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Boston's rental rates spike again in 2012

Almost anyone looking for a new apartment in Boston this year realized a jump in their rent. The same goes for tenants choosing to stay in their current apartments; most landlords raised their rental rates a significant amount. When taking into account the ever-growing rate of new inhabitants in Boston in comparison to the virtual gridlock of available property to rent around town, this should come as no surprise.

Boston's Back Bay

According to Rental Beast, a brokerage that follows the rental market in Boston neighborhoods, the vacancy rate of apartments in Boston has dropped from 3.8 percent to 3.1 percent. In Boston's high-end neighborhoods such as the South End and Back Bay, barely 1 percent of apartments are vacant.

This past year, anyone renting property in Boston has noticed the exorbitant increase in rent taking place in Boston. Rental prices have skyrocketed, not only for new tenants, but for existing tenants as well. According to Rental Beast, the average monthly rent jumped more than 7 percent to $1,881 in the past year. Currently, the average rental for a two-bedroom apartment in Back Bay is pegged at $2,857 a month, and $1,536 for Jamaica Plain.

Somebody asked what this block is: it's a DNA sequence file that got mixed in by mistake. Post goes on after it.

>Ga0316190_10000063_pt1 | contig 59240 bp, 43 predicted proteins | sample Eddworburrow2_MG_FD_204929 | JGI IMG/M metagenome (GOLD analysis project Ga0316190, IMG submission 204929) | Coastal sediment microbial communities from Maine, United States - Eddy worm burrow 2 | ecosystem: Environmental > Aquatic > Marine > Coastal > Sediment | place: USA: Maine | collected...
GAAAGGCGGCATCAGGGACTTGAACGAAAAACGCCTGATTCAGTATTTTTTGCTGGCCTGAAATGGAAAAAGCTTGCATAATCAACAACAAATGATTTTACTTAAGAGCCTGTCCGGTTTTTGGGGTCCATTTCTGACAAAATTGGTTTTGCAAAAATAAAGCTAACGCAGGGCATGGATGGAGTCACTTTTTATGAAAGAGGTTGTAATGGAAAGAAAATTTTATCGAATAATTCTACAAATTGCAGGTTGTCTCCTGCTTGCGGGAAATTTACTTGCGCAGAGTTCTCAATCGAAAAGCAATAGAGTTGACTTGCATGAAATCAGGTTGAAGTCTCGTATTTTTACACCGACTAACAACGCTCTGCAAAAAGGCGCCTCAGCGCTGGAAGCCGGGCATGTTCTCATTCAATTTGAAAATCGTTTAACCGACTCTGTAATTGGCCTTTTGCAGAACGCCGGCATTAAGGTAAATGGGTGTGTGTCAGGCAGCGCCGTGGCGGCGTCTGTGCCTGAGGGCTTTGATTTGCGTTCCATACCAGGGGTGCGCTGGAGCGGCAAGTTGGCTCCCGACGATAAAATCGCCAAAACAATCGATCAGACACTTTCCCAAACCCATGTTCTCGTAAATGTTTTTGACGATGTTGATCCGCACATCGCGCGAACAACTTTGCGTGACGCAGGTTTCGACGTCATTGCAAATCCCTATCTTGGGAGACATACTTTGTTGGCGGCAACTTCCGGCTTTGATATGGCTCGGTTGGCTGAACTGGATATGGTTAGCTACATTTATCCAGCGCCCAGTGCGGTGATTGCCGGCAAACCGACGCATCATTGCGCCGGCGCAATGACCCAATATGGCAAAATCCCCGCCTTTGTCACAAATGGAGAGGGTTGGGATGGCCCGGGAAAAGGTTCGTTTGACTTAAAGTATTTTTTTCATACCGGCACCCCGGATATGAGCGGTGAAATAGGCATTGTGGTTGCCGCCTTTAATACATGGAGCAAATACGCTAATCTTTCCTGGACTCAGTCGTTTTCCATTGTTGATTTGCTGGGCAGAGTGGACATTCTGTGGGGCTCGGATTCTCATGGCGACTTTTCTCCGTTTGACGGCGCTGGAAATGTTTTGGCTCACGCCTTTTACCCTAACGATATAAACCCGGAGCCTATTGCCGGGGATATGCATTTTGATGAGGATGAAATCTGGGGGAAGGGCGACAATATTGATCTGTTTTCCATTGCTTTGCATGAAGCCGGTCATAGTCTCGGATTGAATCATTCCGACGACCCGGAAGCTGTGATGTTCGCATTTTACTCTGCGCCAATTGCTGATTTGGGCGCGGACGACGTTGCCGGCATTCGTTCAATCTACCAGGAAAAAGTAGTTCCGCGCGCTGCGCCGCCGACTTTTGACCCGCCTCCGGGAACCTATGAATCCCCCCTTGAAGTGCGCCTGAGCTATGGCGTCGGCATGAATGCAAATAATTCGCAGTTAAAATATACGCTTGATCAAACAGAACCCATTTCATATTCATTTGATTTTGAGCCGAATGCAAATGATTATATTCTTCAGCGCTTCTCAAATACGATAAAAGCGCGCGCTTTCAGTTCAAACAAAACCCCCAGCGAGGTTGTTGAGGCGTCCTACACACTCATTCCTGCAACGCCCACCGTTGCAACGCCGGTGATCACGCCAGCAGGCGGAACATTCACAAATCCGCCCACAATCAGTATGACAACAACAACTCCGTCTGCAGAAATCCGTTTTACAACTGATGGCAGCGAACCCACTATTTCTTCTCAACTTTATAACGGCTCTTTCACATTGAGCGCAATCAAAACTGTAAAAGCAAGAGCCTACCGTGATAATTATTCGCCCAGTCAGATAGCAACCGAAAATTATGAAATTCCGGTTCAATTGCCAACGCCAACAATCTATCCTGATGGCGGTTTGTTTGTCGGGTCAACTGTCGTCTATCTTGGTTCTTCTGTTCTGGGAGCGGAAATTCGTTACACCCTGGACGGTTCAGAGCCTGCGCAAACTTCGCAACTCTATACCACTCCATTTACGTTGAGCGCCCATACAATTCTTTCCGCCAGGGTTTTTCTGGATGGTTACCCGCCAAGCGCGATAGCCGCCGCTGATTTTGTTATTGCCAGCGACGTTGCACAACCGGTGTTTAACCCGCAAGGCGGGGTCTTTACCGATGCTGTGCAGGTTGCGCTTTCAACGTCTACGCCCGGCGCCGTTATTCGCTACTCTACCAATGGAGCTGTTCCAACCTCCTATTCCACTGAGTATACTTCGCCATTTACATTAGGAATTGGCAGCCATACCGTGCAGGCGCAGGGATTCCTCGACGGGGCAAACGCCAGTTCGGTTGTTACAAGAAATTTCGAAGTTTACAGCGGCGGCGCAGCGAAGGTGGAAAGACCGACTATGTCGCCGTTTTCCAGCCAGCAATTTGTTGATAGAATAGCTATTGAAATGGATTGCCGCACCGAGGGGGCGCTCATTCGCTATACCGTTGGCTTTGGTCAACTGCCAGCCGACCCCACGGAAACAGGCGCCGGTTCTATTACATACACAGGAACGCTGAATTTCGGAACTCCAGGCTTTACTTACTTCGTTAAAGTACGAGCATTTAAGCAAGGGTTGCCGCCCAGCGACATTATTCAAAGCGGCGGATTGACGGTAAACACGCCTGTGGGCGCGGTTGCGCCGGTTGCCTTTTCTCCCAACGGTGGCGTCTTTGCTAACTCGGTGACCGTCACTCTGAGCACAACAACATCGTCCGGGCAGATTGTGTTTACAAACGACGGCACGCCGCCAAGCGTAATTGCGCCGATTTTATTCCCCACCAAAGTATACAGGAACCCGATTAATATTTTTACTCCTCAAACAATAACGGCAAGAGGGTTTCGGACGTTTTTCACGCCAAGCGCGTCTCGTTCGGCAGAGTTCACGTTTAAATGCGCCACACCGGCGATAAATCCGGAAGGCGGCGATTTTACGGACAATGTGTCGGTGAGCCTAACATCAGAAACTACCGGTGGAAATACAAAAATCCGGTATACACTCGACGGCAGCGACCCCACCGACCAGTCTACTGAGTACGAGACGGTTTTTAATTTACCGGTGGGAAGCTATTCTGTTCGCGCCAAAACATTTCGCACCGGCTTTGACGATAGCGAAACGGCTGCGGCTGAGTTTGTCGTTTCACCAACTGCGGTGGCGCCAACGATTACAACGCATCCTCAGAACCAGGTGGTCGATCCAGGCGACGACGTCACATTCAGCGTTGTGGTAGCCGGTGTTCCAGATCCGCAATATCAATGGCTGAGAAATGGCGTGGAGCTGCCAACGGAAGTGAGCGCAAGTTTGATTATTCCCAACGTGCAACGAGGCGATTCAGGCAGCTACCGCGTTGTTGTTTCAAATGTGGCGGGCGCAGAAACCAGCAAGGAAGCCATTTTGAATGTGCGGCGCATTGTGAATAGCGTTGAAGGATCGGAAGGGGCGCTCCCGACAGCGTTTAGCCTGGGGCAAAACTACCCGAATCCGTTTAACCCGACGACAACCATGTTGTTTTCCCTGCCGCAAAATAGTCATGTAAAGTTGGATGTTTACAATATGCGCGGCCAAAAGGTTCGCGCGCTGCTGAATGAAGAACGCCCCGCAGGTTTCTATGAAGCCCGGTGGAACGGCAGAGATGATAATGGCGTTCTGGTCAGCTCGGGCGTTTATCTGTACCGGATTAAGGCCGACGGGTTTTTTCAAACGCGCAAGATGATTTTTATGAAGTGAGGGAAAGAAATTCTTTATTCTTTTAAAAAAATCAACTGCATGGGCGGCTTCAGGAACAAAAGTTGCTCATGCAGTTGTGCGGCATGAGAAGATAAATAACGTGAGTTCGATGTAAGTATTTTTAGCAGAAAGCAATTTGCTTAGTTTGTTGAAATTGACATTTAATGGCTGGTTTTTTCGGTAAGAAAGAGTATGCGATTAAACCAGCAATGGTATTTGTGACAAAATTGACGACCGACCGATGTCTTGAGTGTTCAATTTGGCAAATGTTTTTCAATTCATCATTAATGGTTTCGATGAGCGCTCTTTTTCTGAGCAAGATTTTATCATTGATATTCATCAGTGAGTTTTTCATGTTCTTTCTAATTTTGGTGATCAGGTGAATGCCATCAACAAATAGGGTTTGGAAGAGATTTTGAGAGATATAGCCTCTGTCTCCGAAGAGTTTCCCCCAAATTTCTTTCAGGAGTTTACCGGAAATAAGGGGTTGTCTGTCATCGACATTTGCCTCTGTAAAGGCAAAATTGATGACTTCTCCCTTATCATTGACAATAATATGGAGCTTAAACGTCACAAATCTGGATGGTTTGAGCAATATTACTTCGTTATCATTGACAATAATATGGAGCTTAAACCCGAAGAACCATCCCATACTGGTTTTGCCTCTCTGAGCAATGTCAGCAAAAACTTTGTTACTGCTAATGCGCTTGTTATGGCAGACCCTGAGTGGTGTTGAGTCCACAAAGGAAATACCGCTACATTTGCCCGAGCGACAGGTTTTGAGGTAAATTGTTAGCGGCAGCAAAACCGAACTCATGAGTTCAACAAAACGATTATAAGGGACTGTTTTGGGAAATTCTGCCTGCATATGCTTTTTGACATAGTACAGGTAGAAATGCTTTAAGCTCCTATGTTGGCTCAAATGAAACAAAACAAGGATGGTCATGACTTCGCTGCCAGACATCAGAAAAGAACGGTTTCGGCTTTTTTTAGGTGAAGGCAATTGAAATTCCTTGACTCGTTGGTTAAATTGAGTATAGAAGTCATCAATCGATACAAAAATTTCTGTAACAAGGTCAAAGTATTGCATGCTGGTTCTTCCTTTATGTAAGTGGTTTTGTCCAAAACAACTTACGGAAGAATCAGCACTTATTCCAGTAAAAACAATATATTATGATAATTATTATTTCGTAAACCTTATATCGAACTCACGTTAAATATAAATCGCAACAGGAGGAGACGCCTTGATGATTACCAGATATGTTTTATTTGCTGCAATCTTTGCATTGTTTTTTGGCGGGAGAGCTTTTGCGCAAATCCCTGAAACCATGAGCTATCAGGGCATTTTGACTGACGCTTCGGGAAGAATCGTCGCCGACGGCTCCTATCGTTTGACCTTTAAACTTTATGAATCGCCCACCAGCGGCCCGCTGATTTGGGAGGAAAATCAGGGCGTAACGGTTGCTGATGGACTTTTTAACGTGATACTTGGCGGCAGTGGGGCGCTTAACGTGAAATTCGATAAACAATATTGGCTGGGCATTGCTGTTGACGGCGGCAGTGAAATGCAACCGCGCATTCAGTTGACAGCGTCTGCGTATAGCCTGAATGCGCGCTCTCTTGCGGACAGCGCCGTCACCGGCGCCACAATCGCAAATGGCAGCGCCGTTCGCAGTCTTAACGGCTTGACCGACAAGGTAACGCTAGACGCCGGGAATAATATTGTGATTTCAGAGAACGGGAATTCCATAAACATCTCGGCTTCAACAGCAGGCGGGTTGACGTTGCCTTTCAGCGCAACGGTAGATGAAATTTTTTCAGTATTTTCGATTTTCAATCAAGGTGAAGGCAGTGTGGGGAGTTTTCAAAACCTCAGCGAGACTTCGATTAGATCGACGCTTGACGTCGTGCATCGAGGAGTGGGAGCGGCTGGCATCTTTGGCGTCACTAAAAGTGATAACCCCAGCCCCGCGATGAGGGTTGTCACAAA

A New York data firm, Reis Inc. ranked the Boston area as the fifth-most-expensive rental market in the country, after San Francisco and New York. Since there is little to no room to house the continuous boom of individuals in the innovation and education industry, the monstrous increase in rental prices is inevitable.

In response to the plight of the rental market, Boston officials have approved construction of 3,256 apartments so far this year.

Boston's Back Bay

These developments are located in the city's central neighborhoods, where rent pressures are at their most extreme (i.e. Fenway, the Seaport District and the Back Bay). City officials have also approved the construction of 1,077 affordable units throughout the city, specifically for low-income tenants, one being the "micro" apartments under construction in The Boston Wharf Tower, as mentioned in last week's blog about the gentrification of South Boston. These "micro" apartments are part of Mayor Thomas M. Menino's initiative to develop more affordable, "worker" housing-units throughout the city providing middle-income tenants searching for a place to live more options.

Hopefully over the next few years Boston sees a decrease in rental prices, if not, it may begin to see a decrease in perhaps the most distinguishing attribute of the city to date, its intellectual creativity.

Back Bay, Boston. Landmarked Neighborhood

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